To date few studies have been carried out to investigate the intensity of Tai Chi and the preventive effect. In the study by Taylor et al,30 Tai Chi once a week and twice a week was compared with low-level exercise for 20 weeks; the results suggested that the number of fallers was relatively lower in the twice per week group (53.4%) than the once per week group (59.5%) though the difference was not significant. Though based on subgroup analyses which may be confounded with other study-level factors, our results showed a clear trend that increase in Tai Chi exercise frequency was associated with a significant increase in the preventive effect, in terms of number of fallers and rate of falls.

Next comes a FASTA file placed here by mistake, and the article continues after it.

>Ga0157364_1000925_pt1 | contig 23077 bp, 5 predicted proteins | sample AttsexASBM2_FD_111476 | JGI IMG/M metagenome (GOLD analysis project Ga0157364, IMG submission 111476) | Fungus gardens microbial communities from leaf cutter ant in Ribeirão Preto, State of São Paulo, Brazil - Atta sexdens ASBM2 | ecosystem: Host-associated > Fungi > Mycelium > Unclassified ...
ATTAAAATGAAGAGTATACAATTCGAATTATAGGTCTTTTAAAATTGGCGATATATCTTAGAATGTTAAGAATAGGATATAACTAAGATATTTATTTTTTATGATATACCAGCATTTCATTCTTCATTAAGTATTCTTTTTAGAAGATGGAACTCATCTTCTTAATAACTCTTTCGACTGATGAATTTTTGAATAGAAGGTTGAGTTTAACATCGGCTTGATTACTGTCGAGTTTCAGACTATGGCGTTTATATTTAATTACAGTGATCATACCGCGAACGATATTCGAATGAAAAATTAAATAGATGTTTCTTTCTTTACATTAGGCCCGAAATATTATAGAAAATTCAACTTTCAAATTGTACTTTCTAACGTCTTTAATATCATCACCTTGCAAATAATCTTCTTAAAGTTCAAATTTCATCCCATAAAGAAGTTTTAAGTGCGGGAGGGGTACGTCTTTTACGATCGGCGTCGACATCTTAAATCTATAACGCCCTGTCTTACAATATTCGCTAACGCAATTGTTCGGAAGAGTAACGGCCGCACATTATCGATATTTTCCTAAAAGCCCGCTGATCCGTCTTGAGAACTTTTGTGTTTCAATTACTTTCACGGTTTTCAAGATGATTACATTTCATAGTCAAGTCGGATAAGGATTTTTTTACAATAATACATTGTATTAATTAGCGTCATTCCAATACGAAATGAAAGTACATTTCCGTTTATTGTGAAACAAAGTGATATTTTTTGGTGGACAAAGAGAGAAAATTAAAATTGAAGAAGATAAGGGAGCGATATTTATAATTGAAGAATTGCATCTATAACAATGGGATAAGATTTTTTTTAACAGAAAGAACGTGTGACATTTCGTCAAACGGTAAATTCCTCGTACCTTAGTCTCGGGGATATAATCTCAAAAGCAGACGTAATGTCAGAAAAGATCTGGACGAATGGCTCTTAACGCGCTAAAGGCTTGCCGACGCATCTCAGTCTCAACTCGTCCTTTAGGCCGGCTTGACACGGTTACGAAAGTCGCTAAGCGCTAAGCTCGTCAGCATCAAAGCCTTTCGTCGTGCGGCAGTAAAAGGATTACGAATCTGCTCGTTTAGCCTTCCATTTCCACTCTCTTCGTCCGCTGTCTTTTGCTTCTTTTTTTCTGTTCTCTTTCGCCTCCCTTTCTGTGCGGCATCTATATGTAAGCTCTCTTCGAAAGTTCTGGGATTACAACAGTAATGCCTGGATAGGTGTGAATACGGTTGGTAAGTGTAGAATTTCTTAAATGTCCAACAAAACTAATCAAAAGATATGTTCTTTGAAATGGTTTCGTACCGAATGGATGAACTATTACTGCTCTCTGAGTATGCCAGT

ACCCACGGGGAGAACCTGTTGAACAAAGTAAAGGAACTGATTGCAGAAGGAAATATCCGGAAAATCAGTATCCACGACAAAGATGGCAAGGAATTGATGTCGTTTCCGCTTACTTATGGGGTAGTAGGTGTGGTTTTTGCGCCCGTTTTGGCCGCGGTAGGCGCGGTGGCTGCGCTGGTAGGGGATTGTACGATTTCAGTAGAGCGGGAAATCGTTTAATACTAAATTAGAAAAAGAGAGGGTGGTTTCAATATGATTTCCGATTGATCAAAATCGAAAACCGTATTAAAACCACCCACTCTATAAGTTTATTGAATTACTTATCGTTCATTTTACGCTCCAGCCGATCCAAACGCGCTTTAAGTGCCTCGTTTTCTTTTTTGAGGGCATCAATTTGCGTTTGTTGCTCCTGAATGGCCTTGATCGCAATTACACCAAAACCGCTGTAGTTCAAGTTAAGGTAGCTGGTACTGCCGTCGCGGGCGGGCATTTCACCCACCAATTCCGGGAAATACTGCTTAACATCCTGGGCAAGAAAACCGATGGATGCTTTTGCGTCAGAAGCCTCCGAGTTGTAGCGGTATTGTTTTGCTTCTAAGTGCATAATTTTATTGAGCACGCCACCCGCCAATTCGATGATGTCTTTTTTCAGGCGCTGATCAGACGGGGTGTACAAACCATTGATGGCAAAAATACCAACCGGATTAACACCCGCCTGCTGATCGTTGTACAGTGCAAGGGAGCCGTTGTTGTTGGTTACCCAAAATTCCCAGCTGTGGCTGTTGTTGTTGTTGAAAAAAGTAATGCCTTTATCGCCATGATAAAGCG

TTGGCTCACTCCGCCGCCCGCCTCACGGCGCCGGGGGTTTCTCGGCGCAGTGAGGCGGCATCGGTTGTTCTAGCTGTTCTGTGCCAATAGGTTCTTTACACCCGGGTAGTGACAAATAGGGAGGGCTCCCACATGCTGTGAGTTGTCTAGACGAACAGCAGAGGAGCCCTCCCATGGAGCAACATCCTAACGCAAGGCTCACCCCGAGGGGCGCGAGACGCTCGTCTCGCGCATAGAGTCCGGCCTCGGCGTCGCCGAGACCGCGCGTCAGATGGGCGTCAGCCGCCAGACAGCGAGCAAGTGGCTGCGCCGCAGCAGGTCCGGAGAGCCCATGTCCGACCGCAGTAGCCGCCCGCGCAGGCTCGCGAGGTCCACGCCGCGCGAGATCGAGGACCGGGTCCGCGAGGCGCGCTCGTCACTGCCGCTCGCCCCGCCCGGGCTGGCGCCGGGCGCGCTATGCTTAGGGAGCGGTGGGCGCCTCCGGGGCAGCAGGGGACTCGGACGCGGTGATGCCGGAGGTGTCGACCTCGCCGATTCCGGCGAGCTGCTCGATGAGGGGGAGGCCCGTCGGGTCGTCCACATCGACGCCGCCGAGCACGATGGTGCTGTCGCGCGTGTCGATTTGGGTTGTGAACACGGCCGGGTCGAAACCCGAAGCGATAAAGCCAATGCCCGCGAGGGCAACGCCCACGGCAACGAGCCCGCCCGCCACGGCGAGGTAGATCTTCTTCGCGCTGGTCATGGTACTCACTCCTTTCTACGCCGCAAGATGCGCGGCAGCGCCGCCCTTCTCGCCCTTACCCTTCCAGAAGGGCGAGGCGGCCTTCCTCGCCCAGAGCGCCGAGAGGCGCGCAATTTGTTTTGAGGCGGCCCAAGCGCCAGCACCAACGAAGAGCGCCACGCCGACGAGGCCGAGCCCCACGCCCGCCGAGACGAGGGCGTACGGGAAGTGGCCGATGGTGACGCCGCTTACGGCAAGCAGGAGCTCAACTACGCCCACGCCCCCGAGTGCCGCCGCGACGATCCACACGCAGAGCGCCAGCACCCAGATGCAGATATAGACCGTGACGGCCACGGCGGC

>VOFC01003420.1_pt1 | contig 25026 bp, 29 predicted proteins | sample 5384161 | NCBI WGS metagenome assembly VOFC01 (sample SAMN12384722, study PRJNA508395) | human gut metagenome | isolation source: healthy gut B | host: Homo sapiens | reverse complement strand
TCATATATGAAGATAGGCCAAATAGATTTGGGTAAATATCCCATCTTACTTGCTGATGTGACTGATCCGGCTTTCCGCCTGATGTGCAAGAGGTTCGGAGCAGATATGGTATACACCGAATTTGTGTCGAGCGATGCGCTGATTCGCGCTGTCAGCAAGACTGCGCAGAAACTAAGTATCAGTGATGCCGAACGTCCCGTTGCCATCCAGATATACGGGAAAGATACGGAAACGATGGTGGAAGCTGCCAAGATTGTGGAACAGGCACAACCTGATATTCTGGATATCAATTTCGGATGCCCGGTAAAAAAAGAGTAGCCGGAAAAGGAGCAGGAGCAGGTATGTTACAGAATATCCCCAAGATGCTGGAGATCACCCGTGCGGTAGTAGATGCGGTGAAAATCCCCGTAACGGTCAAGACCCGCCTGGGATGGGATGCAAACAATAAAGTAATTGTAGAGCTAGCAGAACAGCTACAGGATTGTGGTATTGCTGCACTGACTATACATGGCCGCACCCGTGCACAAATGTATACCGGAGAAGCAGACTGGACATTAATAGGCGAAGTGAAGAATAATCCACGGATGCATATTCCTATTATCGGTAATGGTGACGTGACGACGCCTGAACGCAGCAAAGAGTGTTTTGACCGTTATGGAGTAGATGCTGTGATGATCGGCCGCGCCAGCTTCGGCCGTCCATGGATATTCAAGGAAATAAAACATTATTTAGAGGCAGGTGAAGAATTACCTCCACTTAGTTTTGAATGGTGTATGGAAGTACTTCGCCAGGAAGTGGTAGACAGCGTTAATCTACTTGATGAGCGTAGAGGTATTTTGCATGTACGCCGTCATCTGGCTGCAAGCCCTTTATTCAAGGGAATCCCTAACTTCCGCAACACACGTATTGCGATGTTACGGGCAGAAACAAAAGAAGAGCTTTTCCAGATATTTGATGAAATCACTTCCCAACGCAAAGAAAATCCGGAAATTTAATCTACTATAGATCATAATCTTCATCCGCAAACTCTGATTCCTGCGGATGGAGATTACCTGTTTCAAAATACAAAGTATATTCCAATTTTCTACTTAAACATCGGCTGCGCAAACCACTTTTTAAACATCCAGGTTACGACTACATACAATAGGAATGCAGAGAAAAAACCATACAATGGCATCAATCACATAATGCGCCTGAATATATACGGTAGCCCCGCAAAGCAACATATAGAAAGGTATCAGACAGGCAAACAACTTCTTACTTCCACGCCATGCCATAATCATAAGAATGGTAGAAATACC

An important strength of this study is that a comprehensive literature search was performed and many recently published trials were included.15 ,23 ,24 ,31 ,32 These studies greatly improved the precision of the estimated effect and enabled us to investigate various influential factors like Tai Chi style and frequency. In addition, for all the prespecified sensitivity analyses, the results had very small difference as compared with the primary results, indicating that the primary results were robust and further actions to resolve the difference was not needed. Our confidence in the findings is further increased by significant dose–response effect and stable analyses by adjusting for publication bias.